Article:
This final stretch of Sense and Sensibility, in my view, is a bit of an anticlimax. So far, Jane Austen has been torturing the reader – and even more so, her protagonists Elinor and Marianne – with the agonies of difficult and seemingly impossible love affairs. As Yvann over at Reading Fuelled by Tea wrote last week, perhaps even for a bit too long. But it was engaging, you know, with this bitter-sweet pang disappointed loves of literary characters provoke in a reader. You feel for them, and you just want to know how it continues.
It being an Austen, you do expect some sort of happy end. But in this final part of the story, it seemed like she was a bit too eager to resolve everything and make everyone happy. She doesn’t seem to have it in her to (wo)man up and leave at least one character out of luck or kilter with a happy ending. Marianne falls seriously ill and as a result finally seems to grow up, leaving her childishness largely behind. Vile Willoughby, as we resolved to call him last week, is redeemed to largest possible degree. While he misbehaved considerably (tsk, tsk), really It Was Not His Fault, Poor Guy. We are finally rewarded with the marriage of Edinor/Eliward, and Colonel Brandon eventually even gets his Marianne. Having grown up, discussions of flannel undershirts are no longer a problem for her. Even Edward’s mother softens a little.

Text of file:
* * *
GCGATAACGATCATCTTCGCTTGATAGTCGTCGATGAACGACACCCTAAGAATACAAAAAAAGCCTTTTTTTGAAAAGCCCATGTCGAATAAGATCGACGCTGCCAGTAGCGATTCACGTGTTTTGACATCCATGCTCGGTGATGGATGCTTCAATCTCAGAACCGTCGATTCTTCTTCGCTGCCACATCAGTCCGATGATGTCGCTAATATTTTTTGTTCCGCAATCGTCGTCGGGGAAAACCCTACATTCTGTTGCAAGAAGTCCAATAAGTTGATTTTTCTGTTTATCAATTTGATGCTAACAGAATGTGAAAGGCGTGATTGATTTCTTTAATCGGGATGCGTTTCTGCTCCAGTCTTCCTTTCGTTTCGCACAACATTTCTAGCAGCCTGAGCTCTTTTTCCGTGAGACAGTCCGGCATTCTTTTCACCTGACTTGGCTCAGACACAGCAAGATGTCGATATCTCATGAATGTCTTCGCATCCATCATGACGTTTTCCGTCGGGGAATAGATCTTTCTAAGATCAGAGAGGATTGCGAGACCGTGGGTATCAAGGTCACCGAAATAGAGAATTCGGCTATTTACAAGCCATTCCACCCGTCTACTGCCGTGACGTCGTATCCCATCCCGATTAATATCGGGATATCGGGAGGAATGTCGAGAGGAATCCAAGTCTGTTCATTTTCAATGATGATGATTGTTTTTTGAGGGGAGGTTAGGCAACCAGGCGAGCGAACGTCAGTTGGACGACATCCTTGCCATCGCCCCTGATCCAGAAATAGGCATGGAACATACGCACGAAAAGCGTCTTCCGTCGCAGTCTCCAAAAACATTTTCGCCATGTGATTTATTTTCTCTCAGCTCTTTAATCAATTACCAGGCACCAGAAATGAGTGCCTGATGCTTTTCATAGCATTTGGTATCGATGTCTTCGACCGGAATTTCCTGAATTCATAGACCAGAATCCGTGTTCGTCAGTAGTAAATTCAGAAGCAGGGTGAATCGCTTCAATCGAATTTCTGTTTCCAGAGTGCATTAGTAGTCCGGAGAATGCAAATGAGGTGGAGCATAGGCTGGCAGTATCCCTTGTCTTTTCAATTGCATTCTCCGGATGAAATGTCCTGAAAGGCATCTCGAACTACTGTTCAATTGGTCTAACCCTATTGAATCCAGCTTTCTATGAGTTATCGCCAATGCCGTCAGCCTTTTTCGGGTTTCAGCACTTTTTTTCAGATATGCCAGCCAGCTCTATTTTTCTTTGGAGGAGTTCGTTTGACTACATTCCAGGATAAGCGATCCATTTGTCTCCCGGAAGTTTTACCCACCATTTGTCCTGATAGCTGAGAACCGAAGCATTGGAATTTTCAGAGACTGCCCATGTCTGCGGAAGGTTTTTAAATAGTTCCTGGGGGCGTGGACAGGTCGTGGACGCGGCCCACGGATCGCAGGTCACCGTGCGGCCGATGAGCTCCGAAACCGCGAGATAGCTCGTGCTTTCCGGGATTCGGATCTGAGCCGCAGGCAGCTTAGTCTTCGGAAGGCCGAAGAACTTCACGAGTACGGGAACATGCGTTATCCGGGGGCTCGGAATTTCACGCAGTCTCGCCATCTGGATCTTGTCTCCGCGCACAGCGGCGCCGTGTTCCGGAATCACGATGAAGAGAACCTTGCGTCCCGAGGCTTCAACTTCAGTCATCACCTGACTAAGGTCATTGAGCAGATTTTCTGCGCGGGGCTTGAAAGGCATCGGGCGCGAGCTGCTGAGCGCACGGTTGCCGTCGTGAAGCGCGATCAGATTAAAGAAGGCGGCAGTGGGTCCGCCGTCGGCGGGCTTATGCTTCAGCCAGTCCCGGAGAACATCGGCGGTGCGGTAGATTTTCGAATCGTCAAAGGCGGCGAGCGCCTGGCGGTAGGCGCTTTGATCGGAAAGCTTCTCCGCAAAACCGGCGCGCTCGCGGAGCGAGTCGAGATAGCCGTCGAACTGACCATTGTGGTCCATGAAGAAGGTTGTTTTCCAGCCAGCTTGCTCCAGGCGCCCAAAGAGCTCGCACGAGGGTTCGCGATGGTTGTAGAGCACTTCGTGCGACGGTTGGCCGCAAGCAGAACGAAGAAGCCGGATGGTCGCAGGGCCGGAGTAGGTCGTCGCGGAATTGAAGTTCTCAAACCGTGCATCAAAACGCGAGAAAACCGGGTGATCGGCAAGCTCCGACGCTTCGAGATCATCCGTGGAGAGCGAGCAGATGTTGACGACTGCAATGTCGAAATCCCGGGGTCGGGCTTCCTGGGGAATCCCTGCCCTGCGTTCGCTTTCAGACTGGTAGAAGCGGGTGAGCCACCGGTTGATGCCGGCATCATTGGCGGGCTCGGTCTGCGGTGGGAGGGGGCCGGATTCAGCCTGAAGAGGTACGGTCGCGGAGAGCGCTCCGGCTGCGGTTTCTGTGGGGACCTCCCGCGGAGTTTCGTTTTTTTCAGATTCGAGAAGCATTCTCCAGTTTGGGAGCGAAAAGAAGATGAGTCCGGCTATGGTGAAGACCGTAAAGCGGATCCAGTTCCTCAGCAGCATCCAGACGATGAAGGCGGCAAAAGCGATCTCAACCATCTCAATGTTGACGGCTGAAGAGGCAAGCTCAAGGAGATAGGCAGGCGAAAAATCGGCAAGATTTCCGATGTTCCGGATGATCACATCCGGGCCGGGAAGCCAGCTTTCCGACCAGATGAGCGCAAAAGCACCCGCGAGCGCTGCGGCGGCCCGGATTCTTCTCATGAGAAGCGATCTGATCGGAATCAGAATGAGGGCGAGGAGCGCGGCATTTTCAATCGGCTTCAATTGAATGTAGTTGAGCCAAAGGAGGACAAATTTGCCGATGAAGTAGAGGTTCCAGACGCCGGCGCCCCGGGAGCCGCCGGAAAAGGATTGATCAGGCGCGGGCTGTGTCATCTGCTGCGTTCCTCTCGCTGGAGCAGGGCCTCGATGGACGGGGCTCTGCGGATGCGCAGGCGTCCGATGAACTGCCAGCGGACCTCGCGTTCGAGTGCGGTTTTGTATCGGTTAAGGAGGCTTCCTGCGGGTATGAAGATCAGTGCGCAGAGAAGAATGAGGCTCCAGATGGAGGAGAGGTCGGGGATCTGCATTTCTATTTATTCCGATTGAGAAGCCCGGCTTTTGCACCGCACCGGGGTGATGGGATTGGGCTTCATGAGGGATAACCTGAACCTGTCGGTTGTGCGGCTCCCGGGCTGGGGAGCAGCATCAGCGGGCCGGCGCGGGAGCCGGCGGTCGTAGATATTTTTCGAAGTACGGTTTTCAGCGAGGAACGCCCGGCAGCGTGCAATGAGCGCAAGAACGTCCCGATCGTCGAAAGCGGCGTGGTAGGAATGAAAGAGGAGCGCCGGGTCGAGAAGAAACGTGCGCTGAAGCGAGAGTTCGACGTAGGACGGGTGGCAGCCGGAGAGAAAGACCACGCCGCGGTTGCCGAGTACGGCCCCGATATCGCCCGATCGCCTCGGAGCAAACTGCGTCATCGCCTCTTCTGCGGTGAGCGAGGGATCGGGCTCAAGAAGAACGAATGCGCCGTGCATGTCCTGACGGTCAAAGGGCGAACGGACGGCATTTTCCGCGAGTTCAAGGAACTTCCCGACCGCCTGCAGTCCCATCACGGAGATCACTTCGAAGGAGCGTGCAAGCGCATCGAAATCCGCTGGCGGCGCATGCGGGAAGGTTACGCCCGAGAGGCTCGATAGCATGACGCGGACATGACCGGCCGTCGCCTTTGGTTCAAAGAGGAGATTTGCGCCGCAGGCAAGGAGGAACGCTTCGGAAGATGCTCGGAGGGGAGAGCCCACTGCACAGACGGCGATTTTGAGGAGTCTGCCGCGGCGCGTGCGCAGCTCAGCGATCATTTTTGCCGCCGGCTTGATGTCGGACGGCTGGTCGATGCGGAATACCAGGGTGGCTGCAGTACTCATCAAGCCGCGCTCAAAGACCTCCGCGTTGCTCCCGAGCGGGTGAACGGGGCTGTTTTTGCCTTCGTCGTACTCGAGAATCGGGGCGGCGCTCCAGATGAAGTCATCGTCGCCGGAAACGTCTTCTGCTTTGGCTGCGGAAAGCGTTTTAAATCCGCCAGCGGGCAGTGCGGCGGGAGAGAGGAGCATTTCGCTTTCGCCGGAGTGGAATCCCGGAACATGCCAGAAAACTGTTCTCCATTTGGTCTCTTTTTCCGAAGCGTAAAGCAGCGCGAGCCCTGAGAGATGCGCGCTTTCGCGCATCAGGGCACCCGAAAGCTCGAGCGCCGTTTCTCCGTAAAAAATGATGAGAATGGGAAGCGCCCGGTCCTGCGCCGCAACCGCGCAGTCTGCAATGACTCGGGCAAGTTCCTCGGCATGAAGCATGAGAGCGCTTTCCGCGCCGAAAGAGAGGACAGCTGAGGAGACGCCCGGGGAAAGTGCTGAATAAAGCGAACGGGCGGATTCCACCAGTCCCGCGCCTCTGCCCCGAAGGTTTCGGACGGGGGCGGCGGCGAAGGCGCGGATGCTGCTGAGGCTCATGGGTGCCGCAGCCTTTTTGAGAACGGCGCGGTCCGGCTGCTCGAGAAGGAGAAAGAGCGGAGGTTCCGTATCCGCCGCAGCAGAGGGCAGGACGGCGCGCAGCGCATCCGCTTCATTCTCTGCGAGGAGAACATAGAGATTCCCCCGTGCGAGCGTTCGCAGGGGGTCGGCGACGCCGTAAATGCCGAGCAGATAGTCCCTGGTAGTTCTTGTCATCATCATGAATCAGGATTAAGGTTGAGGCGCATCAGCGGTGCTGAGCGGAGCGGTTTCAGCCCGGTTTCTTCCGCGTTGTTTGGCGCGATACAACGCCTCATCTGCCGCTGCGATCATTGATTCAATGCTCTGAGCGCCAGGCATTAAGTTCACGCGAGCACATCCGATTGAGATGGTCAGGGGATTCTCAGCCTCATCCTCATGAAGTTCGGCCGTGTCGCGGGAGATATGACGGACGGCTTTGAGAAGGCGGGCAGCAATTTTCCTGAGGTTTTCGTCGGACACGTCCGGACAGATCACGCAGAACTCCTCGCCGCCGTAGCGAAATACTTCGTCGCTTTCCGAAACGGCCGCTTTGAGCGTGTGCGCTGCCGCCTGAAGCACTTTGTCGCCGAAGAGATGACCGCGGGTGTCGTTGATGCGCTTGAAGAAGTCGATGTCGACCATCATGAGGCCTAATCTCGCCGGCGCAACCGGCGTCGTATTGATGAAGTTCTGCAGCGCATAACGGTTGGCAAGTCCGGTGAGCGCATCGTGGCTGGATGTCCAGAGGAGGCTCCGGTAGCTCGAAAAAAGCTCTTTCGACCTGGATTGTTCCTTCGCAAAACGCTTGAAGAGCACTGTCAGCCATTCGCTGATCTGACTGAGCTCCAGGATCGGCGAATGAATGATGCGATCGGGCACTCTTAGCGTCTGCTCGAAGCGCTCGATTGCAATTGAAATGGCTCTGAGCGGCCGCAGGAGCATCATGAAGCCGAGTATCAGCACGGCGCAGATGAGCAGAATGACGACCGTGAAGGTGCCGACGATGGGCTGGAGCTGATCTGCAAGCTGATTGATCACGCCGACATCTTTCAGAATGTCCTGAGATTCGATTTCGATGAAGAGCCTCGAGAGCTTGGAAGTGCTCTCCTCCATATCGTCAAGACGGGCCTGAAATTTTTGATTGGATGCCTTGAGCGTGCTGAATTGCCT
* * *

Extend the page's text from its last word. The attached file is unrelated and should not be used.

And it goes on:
Maybe I’m being a bit harsh here. You could reasonably argue that neither Lucy Steele nor her new Ferrars conquest, nor John Dashwood and his wife become much more likable. The elder Mrs Ferrars remains profoundly shallow and stupid. But they are all minor characters. All the important ones we are ‘supposed to’ like or perhaps even wanted to like initially (Willoughby) get their share of redemption and happiness.
For my liking, this dénouement is too happy – although this makes me sound like a 15-year-old Emo – and too fast. [Speaking of Emos, does anyone else think that if Sense and Sensibility were set in our times, Marianne might just be an Emo during the first two parts of the novel? I’m quite taken with the idea. In part III, she would then decide to grow her dark hair out and buy new clothes.]
I realise that this was what Jane Austen’s contemporaries demanded. In fact, I think a lot of readers still demand this kind of all-round happy ending today. Nevertheless, I came away slightly disappointed by her need to fix everything.
Even so, I enjoyed the book. If I feel like it, I might just do a quick round-up of my overall impressions and favourite quotes later today or tomorrow. It was fun to do the readalong (thank you, wonderful hosts) and read everyone’s thoughts on the book each week, even if I didn’t have enough time to indulge in all the other fun shenanigans of Advent with Austen (like the movie sessions!).